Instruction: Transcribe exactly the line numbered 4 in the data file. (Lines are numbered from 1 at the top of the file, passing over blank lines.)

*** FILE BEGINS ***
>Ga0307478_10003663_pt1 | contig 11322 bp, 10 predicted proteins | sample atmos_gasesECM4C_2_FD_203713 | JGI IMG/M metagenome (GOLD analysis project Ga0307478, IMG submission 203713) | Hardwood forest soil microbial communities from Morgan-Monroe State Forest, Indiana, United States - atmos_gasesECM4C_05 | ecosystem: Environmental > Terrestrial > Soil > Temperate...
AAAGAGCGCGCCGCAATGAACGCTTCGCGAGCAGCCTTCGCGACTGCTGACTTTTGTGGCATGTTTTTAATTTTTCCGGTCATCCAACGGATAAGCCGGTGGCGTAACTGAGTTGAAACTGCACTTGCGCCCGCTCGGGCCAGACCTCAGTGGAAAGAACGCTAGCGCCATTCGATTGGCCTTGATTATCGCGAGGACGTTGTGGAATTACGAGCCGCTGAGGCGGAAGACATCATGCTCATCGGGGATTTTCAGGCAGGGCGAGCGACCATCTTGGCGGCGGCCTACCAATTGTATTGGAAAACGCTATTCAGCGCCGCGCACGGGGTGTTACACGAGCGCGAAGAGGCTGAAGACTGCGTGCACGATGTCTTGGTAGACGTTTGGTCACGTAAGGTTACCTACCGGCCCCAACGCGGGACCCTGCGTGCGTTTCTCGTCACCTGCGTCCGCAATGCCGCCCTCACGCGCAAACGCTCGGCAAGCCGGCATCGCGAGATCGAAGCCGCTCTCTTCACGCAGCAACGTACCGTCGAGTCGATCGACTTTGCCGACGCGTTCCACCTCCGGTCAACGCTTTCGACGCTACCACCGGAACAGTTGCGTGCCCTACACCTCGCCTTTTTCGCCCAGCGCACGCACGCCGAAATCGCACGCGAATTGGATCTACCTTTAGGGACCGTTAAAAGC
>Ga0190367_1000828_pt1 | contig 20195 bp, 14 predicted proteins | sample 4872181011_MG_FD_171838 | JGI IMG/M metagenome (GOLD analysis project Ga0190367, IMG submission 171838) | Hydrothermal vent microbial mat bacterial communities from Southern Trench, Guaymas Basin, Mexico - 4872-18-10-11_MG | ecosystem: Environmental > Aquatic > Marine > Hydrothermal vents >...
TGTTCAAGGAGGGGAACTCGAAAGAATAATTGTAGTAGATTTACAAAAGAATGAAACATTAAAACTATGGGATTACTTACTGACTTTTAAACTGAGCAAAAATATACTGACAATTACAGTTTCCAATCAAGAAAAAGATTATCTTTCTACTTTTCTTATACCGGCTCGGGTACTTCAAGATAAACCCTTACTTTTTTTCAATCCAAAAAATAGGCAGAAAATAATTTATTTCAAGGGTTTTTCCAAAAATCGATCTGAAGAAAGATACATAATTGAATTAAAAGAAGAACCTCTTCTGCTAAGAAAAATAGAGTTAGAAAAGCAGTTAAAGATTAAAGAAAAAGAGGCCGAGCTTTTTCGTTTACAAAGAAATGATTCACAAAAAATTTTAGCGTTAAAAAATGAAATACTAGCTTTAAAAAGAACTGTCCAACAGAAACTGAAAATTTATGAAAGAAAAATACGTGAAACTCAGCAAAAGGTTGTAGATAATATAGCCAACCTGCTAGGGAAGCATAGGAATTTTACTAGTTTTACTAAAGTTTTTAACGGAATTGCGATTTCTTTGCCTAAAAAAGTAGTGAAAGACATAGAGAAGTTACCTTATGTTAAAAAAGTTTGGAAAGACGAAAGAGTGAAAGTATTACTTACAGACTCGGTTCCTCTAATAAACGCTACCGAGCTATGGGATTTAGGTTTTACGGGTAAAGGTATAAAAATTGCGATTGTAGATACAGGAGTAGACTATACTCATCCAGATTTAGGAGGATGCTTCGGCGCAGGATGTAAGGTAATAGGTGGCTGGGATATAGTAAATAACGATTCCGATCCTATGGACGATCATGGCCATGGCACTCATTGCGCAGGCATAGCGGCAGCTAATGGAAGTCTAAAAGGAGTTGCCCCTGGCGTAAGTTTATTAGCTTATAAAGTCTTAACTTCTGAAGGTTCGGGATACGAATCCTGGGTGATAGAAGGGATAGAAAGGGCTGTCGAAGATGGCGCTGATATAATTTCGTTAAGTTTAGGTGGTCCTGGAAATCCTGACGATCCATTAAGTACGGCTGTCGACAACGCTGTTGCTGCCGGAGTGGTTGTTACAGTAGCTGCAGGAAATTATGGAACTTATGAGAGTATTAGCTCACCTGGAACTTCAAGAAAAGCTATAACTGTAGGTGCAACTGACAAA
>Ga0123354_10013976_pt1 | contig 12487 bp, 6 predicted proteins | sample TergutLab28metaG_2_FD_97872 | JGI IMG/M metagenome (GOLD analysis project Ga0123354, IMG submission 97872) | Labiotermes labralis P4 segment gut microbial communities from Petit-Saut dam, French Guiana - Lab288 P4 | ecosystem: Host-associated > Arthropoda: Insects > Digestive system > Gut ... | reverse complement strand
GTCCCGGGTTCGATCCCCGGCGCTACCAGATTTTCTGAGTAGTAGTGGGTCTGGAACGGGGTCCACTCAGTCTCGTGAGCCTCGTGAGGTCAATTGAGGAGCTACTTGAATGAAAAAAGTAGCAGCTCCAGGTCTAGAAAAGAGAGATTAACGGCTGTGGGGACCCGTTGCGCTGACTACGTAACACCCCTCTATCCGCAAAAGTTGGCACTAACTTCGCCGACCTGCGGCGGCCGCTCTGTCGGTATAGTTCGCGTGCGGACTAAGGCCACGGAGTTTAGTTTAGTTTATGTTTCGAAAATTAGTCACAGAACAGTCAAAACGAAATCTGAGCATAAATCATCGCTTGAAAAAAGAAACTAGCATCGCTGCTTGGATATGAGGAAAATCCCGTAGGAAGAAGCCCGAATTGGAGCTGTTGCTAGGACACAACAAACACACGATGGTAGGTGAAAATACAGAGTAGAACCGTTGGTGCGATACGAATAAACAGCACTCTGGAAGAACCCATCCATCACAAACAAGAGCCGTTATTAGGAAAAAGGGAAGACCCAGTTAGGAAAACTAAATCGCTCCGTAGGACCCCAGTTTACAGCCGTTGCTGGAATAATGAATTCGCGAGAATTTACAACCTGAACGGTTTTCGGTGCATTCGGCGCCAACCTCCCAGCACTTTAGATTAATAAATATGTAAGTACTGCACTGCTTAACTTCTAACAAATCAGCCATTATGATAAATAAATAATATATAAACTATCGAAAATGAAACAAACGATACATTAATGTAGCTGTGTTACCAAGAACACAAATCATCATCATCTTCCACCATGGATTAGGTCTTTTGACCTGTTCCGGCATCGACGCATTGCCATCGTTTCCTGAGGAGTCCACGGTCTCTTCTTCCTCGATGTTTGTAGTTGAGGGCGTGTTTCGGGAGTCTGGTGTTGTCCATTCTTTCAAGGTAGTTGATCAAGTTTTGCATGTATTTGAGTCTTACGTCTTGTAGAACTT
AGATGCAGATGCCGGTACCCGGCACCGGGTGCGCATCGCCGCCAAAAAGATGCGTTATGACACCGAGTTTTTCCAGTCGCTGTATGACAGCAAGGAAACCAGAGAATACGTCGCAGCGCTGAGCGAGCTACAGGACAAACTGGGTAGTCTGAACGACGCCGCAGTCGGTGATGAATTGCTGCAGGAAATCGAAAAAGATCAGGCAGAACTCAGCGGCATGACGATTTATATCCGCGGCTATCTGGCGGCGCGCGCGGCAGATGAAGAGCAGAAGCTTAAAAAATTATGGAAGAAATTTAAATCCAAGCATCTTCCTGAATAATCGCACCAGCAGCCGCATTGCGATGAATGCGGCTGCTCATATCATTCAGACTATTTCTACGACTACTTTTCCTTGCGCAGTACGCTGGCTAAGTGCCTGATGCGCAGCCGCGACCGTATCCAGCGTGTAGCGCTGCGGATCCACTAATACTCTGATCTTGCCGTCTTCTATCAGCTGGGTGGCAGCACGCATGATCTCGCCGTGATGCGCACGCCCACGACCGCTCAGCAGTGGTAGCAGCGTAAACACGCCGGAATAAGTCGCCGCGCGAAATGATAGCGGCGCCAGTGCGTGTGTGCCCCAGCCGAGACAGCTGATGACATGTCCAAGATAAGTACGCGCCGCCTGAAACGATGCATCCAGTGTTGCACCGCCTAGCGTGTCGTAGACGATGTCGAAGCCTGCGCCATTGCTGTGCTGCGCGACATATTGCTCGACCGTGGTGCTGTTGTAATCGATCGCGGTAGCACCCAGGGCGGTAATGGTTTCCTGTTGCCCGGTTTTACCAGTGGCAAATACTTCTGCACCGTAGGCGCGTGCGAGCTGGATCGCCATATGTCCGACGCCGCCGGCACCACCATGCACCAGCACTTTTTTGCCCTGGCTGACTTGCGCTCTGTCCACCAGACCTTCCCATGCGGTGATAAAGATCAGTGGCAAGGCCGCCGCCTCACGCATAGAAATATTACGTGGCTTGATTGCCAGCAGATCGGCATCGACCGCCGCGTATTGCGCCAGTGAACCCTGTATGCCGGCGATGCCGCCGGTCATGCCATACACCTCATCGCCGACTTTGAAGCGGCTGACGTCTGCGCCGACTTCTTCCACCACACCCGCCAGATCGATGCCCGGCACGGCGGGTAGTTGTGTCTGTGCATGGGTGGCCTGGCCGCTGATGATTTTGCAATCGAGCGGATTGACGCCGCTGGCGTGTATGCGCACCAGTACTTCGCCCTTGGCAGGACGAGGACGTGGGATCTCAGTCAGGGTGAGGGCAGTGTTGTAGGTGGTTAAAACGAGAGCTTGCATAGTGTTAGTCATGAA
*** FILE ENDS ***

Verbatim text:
TGTTCAAGGAGGGGAACTCGAAAGAATAATTGTAGTAGATTTACAAAAGAATGAAACATTAAAACTATGGGATTACTTACTGACTTTTAAACTGAGCAAAAATATACTGACAATTACAGTTTCCAATCAAGAAAAAGATTATCTTTCTACTTTTCTTATACCGGCTCGGGTACTTCAAGATAAACCCTTACTTTTTTTCAATCCAAAAAATAGGCAGAAAATAATTTATTTCAAGGGTTTTTCCAAAAATCGATCTGAAGAAAGATACATAATTGAATTAAAAGAAGAACCTCTTCTGCTAAGAAAAATAGAGTTAGAAAAGCAGTTAAAGATTAAAGAAAAAGAGGCCGAGCTTTTTCGTTTACAAAGAAATGATTCACAAAAAATTTTAGCGTTAAAAAATGAAATACTAGCTTTAAAAAGAACTGTCCAACAGAAACTGAAAATTTATGAAAGAAAAATACGTGAAACTCAGCAAAAGGTTGTAGATAATATAGCCAACCTGCTAGGGAAGCATAGGAATTTTACTAGTTTTACTAAAGTTTTTAACGGAATTGCGATTTCTTTGCCTAAAAAAGTAGTGAAAGACATAGAGAAGTTACCTTATGTTAAAAAAGTTTGGAAAGACGAAAGAGTGAAAGTATTACTTACAGACTCGGTTCCTCTAATAAACGCTACCGAGCTATGGGATTTAGGTTTTACGGGTAAAGGTATAAAAATTGCGATTGTAGATACAGGAGTAGACTATACTCATCCAGATTTAGGAGGATGCTTCGGCGCAGGATGTAAGGTAATAGGTGGCTGGGATATAGTAAATAACGATTCCGATCCTATGGACGATCATGGCCATGGCACTCATTGCGCAGGCATAGCGGCAGCTAATGGAAGTCTAAAAGGAGTTGCCCCTGGCGTAAGTTTATTAGCTTATAAAGTCTTAACTTCTGAAGGTTCGGGATACGAATCCTGGGTGATAGAAGGGATAGAAAGGGCTGTCGAAGATGGCGCTGATATAATTTCGTTAAGTTTAGGTGGTCCTGGAAATCCTGACGATCCATTAAGTACGGCTGTCGACAACGCTGTTGCTGCCGGAGTGGTTGTTACAGTAGCTGCAGGAAATTATGGAACTTATGAGAGTATTAGCTCACCTGGAACTTCAAGAAAAGCTATAACTGTAGGTGCAACTGACAAA